“I have long focused on ensuring that the federal government do a better job of caring for unaccompanied children,” said Senator Rob Portman. “I am stunned and disappointed that our report found that as the number of unaccompanied children entering the United States surged, the Biden administration reduced the protections for that vulnerable population. The failure to adopt the recommendations I’ve made in past reports, along with the decision by this administration to weaken protections for these children, opens the door for abuse and trafficking. We can and must do better. I call on the administration to implement the recommendations made in this report and acknowledge its responsibility for the care and safety of these children.” 

The reports key findings include: 

  1. In 2021, HHS weakened its requirements for background checks on potential sponsors and related adults. In March 2021, ORR issued two directives—Field Guidance #10 and Field Guidance #11—easing background check requirements for potential sponsors and household members.  
  2. HHS policy does not explicitly prohibit the placement of an unaccompanied alien child with a sponsor or other related adult who refuse to submit to a background check. Under ORR policy, if a potential sponsor, adult household member, or other related adult refuses to complete a background check, the case is elevated to a Field Specialist who may deny release of the child.  After considering the totality of circumstances, however, the Field Specialist may still release the child to that sponsor.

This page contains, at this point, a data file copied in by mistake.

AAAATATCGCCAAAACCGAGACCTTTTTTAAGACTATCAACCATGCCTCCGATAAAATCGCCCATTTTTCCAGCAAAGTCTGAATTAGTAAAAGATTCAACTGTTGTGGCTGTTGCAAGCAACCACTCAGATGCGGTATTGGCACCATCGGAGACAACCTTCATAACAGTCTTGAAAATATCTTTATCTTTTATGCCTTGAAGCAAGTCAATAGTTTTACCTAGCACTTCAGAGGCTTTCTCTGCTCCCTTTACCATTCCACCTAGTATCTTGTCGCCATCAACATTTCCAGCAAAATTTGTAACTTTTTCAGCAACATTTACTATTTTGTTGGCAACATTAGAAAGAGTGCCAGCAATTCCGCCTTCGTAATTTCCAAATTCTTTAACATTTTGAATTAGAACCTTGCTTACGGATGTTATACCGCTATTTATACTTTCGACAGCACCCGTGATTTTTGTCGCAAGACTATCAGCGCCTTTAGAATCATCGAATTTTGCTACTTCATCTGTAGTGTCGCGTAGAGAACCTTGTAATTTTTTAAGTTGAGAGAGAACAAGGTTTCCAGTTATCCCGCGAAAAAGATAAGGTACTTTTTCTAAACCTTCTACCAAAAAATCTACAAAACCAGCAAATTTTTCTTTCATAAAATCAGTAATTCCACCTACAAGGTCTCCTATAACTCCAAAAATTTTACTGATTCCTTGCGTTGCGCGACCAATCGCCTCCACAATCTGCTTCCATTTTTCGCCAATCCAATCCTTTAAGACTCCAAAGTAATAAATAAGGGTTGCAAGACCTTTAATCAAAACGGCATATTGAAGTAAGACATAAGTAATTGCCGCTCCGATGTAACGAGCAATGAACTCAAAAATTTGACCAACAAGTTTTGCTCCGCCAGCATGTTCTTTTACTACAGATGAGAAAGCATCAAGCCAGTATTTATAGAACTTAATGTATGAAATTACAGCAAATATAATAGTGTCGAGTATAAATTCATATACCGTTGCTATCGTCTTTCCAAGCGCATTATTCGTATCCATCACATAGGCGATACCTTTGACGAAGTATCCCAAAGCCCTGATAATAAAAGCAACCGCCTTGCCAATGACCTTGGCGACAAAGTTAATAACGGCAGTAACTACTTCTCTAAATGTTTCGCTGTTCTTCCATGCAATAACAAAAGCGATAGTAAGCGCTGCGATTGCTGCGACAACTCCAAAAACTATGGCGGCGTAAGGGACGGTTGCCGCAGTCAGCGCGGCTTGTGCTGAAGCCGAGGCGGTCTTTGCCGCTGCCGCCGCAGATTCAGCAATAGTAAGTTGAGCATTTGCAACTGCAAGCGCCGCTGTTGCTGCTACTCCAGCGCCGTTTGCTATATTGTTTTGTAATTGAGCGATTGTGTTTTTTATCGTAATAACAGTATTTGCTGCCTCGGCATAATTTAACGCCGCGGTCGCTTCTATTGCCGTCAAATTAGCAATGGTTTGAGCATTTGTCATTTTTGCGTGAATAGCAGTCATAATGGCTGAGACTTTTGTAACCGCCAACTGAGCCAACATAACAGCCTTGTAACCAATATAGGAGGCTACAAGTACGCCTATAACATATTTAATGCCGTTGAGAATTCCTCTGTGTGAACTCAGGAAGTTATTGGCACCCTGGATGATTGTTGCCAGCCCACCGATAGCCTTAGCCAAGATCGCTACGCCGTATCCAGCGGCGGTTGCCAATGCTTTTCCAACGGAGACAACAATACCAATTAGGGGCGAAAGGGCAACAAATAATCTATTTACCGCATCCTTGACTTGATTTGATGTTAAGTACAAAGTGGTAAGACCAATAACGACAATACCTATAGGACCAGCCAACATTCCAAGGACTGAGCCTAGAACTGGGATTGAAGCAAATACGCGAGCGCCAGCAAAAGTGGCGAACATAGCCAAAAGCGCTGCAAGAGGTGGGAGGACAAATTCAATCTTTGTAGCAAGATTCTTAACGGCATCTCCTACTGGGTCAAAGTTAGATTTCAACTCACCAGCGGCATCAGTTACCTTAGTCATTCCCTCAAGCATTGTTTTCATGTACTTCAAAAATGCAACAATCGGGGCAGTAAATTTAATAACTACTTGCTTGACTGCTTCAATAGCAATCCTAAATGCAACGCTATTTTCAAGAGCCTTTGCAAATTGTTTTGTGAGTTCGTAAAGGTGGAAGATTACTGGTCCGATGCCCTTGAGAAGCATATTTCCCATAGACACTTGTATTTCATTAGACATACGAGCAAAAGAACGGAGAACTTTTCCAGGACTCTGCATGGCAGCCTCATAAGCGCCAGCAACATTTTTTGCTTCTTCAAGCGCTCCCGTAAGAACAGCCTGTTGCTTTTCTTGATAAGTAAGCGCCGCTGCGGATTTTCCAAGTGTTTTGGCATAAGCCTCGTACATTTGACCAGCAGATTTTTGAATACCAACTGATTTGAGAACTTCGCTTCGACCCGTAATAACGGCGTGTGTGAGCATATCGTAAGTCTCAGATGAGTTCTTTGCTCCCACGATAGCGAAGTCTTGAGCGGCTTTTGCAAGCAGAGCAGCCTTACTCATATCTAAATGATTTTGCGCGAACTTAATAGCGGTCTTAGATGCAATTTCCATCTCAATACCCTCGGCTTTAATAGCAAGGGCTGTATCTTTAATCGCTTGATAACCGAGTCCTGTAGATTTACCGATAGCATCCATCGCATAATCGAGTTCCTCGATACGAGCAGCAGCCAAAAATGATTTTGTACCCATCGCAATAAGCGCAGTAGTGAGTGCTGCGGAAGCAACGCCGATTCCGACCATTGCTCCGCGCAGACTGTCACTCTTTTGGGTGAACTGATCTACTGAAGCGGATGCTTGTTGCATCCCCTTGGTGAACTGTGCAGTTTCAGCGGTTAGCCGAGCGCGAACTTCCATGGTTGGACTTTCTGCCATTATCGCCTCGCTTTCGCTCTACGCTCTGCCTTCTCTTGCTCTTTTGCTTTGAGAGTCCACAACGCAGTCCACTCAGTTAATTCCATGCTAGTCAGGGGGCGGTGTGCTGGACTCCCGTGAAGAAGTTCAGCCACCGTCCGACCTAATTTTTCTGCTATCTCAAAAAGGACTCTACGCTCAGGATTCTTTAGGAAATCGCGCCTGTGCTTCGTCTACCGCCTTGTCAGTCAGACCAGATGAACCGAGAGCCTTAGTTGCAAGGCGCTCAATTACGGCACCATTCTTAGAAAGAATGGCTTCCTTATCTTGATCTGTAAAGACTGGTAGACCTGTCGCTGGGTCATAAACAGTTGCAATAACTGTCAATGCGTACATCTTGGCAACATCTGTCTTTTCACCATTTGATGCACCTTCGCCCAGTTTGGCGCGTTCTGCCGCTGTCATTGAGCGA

3. HHS places many unaccompanied alien children with sponsors without seeing the living conditions. Between Fiscal Years 2018 and 2022, ORR released 363,124 children to sponsors.  Yet, ORR conducted only 24,693 home studies—or 6.8 percent of cases. 
  4. DHS refuses to provide HHS some information necessary for ORR to vet sponsors and safely place children.  HHS regularly requests information on potential sponsors from DHS, including the people who arrive with a child, yet DHS in some cases refuses to provide the information, leading HHS to warn of “information sharing gaps” between the agencies in the safe placement of these children.